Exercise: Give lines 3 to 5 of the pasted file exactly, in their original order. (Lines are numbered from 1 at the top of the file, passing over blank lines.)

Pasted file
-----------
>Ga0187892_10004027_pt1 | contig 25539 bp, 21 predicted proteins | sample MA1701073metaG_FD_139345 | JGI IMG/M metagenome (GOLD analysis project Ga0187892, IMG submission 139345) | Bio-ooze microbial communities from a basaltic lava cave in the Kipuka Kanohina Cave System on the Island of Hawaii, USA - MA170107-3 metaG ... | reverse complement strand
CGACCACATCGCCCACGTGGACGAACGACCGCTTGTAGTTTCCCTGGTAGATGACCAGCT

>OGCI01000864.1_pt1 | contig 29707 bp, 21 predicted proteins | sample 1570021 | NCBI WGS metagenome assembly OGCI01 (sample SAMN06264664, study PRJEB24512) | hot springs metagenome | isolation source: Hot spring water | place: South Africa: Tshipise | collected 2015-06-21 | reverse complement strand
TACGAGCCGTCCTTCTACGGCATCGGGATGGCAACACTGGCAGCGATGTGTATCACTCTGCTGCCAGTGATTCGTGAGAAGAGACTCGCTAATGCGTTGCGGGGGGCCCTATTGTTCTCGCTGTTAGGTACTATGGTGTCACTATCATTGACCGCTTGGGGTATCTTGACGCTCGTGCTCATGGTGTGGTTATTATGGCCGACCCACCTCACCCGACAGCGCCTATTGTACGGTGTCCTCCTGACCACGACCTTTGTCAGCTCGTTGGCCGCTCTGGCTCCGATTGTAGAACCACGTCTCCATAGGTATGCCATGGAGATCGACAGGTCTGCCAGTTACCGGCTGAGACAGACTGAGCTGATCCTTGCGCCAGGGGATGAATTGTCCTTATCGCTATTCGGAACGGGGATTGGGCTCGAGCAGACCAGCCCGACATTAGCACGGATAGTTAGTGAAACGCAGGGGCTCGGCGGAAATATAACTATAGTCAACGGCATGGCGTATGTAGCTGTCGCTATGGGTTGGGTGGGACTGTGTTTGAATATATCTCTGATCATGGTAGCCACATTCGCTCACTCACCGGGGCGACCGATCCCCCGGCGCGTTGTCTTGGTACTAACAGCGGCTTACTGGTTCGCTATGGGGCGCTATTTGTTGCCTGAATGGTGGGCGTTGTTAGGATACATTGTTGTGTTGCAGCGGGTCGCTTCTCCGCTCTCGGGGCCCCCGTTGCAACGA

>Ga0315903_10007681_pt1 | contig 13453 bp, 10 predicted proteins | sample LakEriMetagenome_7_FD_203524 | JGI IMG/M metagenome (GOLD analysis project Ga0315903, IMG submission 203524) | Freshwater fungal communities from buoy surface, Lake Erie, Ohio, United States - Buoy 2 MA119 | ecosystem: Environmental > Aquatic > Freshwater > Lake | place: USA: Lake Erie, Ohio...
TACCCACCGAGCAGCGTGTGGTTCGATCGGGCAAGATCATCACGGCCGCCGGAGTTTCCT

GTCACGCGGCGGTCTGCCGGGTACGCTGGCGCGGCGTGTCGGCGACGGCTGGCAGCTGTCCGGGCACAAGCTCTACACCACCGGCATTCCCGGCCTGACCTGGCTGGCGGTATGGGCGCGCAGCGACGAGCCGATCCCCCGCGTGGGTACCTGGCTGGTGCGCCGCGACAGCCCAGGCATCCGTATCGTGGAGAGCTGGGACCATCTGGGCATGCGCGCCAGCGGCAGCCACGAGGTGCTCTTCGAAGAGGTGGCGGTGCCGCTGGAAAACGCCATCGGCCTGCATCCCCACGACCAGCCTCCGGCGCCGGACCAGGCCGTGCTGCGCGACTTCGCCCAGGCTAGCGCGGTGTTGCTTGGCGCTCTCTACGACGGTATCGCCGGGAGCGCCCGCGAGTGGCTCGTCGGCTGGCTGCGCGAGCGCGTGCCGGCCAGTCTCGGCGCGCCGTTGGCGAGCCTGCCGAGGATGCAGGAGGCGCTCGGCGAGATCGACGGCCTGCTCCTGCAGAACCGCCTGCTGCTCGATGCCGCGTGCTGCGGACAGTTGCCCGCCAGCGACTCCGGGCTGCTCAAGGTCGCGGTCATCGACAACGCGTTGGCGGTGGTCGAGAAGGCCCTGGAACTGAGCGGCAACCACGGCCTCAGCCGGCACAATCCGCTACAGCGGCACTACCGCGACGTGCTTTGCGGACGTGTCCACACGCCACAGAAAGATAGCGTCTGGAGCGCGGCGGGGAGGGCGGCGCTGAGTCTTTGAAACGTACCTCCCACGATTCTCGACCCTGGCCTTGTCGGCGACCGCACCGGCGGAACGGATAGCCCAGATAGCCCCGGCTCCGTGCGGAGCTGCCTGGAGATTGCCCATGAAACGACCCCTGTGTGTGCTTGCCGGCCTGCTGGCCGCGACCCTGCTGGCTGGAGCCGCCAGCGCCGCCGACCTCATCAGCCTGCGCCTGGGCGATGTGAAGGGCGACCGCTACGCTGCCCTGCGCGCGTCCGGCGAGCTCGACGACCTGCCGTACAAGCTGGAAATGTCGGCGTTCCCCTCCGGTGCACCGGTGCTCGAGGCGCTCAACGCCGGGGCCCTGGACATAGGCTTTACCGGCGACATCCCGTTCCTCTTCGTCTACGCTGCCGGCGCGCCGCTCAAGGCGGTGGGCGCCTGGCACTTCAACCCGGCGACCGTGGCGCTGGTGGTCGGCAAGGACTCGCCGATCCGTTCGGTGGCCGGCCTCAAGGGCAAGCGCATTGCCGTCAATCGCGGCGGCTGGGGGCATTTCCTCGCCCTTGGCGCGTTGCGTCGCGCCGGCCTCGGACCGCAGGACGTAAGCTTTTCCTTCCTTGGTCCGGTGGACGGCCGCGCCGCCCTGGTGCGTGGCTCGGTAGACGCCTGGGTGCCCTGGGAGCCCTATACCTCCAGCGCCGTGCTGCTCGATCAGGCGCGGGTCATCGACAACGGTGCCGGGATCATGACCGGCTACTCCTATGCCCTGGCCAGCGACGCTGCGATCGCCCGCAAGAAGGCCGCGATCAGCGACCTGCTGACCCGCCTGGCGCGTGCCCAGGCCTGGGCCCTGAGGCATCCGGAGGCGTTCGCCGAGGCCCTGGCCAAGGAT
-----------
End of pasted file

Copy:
>OGCI01000864.1_pt1 | contig 29707 bp, 21 predicted proteins | sample 1570021 | NCBI WGS metagenome assembly OGCI01 (sample SAMN06264664, study PRJEB24512) | hot springs metagenome | isolation source: Hot spring water | place: South Africa: Tshipise | collected 2015-06-21 | reverse complement strand
TACGAGCCGTCCTTCTACGGCATCGGGATGGCAACACTGGCAGCGATGTGTATCACTCTGCTGCCAGTGATTCGTGAGAAGAGACTCGCTAATGCGTTGCGGGGGGCCCTATTGTTCTCGCTGTTAGGTACTATGGTGTCACTATCATTGACCGCTTGGGGTATCTTGACGCTCGTGCTCATGGTGTGGTTATTATGGCCGACCCACCTCACCCGACAGCGCCTATTGTACGGTGTCCTCCTGACCACGACCTTTGTCAGCTCGTTGGCCGCTCTGGCTCCGATTGTAGAACCACGTCTCCATAGGTATGCCATGGAGATCGACAGGTCTGCCAGTTACCGGCTGAGACAGACTGAGCTGATCCTTGCGCCAGGGGATGAATTGTCCTTATCGCTATTCGGAACGGGGATTGGGCTCGAGCAGACCAGCCCGACATTAGCACGGATAGTTAGTGAAACGCAGGGGCTCGGCGGAAATATAACTATAGTCAACGGCATGGCGTATGTAGCTGTCGCTATGGGTTGGGTGGGACTGTGTTTGAATATATCTCTGATCATGGTAGCCACATTCGCTCACTCACCGGGGCGACCGATCCCCCGGCGCGTTGTCTTGGTACTAACAGCGGCTTACTGGTTCGCTATGGGGCGCTATTTGTTGCCTGAATGGTGGGCGTTGTTAGGATACATTGTTGTGTTGCAGCGGGTCGCTTCTCCGCTCTCGGGGCCCCCGTTGCAACGA

>Ga0315903_10007681_pt1 | contig 13453 bp, 10 predicted proteins | sample LakEriMetagenome_7_FD_203524 | JGI IMG/M metagenome (GOLD analysis project Ga0315903, IMG submission 203524) | Freshwater fungal communities from buoy surface, Lake Erie, Ohio, United States - Buoy 2 MA119 | ecosystem: Environmental > Aquatic > Freshwater > Lake | place: USA: Lake Erie, Ohio...